Hyenas in Petticoats

Guest Author, the views expressed are those of the author and do not necessarily represent those of the Electoral Reform Society.

Posted on the 21st November 2012

Heather Lonks, Project Officer/Research Assistant for Our Democratic Heritage

On Saturday, 24 November, on behalf of Our Democratic Heritage, I’ll be leading a walk tracing the historical footsteps of the militant suffrage movement in London.

When I began this project, a little over a year ago, I knew nothing of the Pankhurst family or the infamous Emily Davison who died after being trampled by King George V’s horse.  I had no idea that the women who fought for my right to vote in the States began their work here in the UK. Alice Paul and Lucy Burns, two of the most important figures in the American women’s suffrage movement, were originally members of the Women’s Social and Political Union. Both young women originally came overseas to work towards degrees. However, after learning about the WSPU’s activism, Paul and Burns, who did not know each other, dropped their studies in order to work with this organization and their fellow suffragettes.

When the women finally returned to the States in 1912, they drew on their experiences in England to gain the right to vote.

I’ve always been fascinated by the minority experience in history, whether it’s due to their gender, race, or otherwise. I can’t help but get excited when reading about people who fought for what they believed was right and overcame obstacles no matter how daunting. To this day, historians still disagree on whether the Suffragettes, as they came to be known thanks to the Daily Mail, helped or hurt the women’s suffrage campaign.

“I hope the more old-fashioned suffragists will stand by them.   In my opinion, far from having injured the movement, [the Suffragettes] have done more during the last twelve months to bring it within the region of practical politics than we have been able to accomplish in the same number of years.” – Mrs. Millicent Fawcett, leader of the NUWSS, writing in 1906.

Since its inception, Our Democratic Heritage has provided a platform for student projects that focus on raising awareness of the historical development of British democracy.

As an intern for Our Democratic Heritage, I researched and wrote this project focusing on woman’s suffrage as part of my Masters coursework in Public History at Royal Holloway, University of London. The walk is a result of extensive research using museum collections, archival documents, as well as a range of oral and photographic sources, in order to share these incredibly exciting, but forgotten stories from the women’s suffrage movement.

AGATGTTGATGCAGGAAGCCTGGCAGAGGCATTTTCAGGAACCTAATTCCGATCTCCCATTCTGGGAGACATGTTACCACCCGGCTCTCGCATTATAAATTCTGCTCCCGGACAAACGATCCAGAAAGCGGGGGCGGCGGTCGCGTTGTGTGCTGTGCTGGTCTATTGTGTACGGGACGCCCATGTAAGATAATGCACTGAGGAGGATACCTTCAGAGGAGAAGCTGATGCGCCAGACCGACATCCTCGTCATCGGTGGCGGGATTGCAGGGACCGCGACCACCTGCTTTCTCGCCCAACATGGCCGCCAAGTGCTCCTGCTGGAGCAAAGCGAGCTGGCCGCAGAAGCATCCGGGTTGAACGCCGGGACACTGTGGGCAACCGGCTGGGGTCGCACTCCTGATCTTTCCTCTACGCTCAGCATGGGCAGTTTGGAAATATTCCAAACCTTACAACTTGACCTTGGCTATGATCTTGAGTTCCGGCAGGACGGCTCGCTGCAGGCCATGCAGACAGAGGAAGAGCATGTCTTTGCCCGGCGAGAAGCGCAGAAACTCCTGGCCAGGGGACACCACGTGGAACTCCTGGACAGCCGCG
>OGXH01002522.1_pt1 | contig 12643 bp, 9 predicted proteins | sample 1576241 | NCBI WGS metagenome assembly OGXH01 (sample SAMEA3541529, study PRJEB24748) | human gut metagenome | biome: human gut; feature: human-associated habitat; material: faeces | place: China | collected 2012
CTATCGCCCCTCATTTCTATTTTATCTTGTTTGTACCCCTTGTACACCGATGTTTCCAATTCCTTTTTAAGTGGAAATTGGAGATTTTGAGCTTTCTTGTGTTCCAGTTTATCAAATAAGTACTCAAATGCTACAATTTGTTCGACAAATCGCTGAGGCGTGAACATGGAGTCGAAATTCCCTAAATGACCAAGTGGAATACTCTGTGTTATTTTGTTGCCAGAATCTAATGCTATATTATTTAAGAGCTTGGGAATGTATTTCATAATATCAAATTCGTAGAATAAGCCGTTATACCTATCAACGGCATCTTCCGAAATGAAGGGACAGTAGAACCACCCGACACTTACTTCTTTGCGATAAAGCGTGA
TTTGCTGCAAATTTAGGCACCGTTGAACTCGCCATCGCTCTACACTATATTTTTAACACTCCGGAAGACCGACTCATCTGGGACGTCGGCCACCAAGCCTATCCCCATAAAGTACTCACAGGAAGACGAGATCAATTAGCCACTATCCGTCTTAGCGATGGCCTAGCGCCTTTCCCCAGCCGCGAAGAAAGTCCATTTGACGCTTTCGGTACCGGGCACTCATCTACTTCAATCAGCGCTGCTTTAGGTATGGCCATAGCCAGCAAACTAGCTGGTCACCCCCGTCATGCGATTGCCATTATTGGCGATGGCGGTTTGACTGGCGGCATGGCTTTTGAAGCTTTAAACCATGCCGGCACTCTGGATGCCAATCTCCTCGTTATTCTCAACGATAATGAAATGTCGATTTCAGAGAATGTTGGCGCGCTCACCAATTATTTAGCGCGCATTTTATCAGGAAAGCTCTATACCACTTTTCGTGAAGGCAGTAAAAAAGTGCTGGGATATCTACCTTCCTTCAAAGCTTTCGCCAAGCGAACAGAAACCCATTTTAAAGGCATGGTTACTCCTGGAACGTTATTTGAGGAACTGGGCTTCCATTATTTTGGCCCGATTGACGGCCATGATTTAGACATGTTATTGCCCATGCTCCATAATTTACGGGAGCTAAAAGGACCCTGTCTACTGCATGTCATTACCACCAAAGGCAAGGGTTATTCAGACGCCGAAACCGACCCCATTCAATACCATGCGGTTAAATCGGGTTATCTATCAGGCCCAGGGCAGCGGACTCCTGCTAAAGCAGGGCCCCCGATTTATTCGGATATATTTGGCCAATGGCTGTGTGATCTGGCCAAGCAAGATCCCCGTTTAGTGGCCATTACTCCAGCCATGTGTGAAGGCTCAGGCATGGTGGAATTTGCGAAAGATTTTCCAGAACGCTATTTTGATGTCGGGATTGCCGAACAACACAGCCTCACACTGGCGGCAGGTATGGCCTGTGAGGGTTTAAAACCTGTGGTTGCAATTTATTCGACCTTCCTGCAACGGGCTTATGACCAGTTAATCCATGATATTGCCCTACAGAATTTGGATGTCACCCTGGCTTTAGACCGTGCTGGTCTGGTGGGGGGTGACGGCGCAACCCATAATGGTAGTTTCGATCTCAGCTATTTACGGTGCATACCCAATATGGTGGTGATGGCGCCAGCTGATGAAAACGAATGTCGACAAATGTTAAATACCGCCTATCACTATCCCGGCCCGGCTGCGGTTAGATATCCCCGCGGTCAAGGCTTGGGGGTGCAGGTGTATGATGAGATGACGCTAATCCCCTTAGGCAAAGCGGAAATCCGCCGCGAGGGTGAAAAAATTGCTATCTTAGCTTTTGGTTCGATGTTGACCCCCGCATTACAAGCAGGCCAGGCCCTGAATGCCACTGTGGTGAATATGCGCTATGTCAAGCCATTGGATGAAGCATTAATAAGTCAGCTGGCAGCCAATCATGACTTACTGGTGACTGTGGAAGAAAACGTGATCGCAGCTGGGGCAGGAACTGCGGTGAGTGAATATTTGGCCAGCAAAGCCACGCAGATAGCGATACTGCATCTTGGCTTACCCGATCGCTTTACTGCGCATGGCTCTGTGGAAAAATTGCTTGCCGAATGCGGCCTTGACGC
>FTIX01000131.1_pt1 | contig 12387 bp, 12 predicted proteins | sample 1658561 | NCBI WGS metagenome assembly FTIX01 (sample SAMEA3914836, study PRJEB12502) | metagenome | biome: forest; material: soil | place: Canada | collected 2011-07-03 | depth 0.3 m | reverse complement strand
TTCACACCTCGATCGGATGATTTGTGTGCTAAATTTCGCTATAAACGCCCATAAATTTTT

This heritage walk is part of ODH’s greater goal of establishing democratic history alongside our royal, military, artistic and scientific heritage.

Every so often when I tell people that I’m part of a charity known as Our Democratic Heritage, they ask me “Is it an American group?” I’ve actually been asked so many times now that I tack on a little disclaimer that the group is focused on British history.

I feel as if I’m constantly reminding people, there is democratic history here too. While of course, I understand, Kings and Queens are fun!

Look at Henry VIII, probably the most popular monarch when it comes to the heritage industry. You can visit his apartments at Hampton Court and see some of his lavish tapestries that still survive, or maybe visit the Tower of London where he had two of his six wives beheaded? People enjoy these stories because they are far-fetched. I doubt any of us have ever thought about creating a new religion in order to divorce our spouse.

Yet, that’s the beauty of democratic history. It’s history about the everyman. The kind of history you can imagine yourself in.

Would I have been brave enough to sign the Levellers Large Petition in 1647?

Would I have stood up for equality and marched with the suffragettes to Parliament, risking my safety and freedom?

Thankfully, because of these incredible people, we don’t have to answer these tough questions. They’re just hypothetical “what if”s.

These people fought, risking everything they had, for us, for the future. So we need to remember how hard these people fought for democracy and the sacrifices they made, not just to thank them, but also so we can draw strength from their stories to face the future.

“Hyenas in Petticoats” – A Suffragette Heritage Walk
Saturday, 24 November 2012
Meeting at Temple Tube Station
13:00 – 15:00
FREE! All are welcome!

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